Turkey slammed the brakes on a procedural move to fast-track Finland's and Sweden's applications to join NATO on Wednesday and presented a list of concerns to allies.

The nation requested time to work through its issues with the two Nordic countries and reiterated its concerns about their support for Kurdish groups and arms sales restrictions against Turkey.

“We are one of the countries that give the most support to the activities of the alliance, but this does not mean that we will unquestioningly say ‘yes’ to every proposal brought before us,” Turkish President Recep Tayyip Erdogan told members of his party, according to the Washington Post. “The expansion of NATO is meaningful for us, in proportion to the respect that is shown to our sensitivities.”

TURKEY IMPLIES IT WILL BLOCK SWEDEN AND FINLAND FROM JOINING NATO

Erdogan signaled reluctance to accept Finland and Sweden into the military alliance last week after it became clear they intended to join. Many diplomats believe Turkey will eventually come around, according to the outlet.

Turkey has not publicly committed to blocking the two Nordic nations' accession to the alliance, but by blocking a procedural vote to move forward with their applications, Ankara is slowing the process. Erdogan ripped the two countries over a 2019 arms sales restriction in response to its offensive against Kurdish fighters in Syria. He also panned their support of Kurdish groups he considers "terrorist organizations."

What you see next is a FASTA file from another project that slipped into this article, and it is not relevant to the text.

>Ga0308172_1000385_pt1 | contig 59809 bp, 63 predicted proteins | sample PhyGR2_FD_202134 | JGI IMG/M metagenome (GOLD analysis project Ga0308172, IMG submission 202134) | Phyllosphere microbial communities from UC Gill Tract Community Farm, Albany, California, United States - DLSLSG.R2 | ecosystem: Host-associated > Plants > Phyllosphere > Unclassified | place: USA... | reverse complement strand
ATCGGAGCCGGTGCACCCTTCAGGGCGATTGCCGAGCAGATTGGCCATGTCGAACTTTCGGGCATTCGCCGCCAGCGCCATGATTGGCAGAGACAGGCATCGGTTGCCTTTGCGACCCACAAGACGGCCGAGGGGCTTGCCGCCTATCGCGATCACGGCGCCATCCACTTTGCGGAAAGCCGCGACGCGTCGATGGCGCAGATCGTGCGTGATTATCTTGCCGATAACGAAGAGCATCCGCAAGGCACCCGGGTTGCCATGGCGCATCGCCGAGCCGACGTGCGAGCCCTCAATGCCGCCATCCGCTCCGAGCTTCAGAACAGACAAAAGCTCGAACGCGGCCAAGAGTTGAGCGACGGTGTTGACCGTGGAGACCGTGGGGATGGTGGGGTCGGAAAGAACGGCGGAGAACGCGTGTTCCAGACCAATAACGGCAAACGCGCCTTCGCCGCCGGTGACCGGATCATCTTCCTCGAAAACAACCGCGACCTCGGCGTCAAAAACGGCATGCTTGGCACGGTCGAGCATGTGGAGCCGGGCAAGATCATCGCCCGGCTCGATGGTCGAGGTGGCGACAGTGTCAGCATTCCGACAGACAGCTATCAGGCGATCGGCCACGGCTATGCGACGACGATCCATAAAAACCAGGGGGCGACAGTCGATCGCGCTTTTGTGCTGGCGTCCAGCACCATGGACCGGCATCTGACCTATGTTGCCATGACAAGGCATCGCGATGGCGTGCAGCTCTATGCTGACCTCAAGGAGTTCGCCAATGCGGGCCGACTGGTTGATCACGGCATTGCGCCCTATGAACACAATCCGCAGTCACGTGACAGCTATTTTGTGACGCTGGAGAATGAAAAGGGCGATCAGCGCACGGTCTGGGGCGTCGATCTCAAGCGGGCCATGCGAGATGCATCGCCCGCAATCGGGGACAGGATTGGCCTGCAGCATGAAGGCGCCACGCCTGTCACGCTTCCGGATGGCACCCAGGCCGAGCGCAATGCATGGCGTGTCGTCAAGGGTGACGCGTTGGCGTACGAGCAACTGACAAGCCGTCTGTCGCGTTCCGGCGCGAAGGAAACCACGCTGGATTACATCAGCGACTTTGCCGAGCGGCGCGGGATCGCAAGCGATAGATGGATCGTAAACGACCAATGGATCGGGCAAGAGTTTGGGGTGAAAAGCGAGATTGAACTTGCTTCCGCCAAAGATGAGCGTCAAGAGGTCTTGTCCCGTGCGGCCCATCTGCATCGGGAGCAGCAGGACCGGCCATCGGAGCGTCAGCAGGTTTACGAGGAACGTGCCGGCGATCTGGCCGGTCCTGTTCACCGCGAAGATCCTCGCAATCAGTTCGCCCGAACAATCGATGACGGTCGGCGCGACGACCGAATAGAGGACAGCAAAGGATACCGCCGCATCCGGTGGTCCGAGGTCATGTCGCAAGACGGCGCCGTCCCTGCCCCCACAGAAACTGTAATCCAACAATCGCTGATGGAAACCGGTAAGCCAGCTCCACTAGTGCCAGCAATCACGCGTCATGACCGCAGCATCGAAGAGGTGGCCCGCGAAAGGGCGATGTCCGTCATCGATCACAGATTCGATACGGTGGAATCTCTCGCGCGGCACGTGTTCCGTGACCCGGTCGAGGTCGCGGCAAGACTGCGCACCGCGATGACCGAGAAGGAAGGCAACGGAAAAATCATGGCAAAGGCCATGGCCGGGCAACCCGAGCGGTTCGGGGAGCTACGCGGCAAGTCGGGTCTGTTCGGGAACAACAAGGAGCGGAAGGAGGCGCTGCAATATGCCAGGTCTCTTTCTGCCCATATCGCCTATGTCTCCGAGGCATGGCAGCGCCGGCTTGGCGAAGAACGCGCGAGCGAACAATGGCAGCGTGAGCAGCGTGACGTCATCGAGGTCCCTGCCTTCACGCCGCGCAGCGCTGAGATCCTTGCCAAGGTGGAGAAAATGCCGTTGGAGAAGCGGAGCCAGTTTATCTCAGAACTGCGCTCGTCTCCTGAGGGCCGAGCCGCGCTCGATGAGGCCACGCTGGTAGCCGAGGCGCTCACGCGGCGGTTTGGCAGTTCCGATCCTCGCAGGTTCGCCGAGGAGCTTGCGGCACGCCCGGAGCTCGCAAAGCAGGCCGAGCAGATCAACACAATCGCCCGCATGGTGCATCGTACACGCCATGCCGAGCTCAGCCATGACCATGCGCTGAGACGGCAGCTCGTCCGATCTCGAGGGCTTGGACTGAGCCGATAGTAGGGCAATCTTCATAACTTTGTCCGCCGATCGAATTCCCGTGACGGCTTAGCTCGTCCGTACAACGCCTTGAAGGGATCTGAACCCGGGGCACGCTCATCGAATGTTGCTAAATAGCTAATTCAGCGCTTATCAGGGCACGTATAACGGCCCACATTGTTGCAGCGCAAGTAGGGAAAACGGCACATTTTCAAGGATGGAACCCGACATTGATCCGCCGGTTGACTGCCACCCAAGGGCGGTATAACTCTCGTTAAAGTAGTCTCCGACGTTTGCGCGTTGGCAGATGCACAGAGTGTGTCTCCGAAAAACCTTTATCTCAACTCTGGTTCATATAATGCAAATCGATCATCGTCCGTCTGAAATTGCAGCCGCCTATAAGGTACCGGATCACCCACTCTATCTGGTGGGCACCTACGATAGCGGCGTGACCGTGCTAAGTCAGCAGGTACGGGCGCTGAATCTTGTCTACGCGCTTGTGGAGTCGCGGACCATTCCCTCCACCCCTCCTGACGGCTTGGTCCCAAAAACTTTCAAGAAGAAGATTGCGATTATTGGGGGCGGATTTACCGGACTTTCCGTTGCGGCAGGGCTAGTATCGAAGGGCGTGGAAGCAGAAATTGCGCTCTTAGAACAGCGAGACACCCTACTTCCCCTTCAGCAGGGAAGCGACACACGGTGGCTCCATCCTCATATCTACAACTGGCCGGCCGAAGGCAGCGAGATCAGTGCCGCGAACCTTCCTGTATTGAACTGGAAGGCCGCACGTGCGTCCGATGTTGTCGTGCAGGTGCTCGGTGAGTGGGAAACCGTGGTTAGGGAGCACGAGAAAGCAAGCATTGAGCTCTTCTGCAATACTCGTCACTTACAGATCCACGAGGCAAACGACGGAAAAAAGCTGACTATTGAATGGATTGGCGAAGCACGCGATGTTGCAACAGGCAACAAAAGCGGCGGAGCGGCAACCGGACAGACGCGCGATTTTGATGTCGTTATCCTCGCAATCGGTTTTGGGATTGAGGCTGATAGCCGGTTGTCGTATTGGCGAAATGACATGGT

Swedish officials have rejected these criticisms as false allegations, claiming it has a "strong anti-terrorist agenda." Representatives from both Sweden and Finland have sought to ease Turkey's concerns over their applications, but so far, the efforts appear to have been unsuccessful. Turkey wants the two nations to lift the arms restrictions, extradite 33 people Ankara has accused of fomenting a 2016 coup attempt, and stop supporting certain Kurdish groups.

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Finland announced it would apply to join NATO last Thursday, and Sweden announced its intent Monday. Both Nordic nations submitted their applications to join NATO by Wednesday, according to Secretary-General Jens Stoltenberg, who said he "warmly" welcomed the request. The two nations had refrained from pursuing membership in the powerful military alliance, but Russia's bloody invasion of Ukraine has seemingly altered the calculus.

Ascension requires unanimous agreement among NATO members, which gives member state Turkey ample leverage. Turkey has been at odds with other members of NATO over Western support of Kurdish fighters in parts of the Middle East in recent years and has expressed regrets about permitting neighboring Greece into the alliance in the 1980s.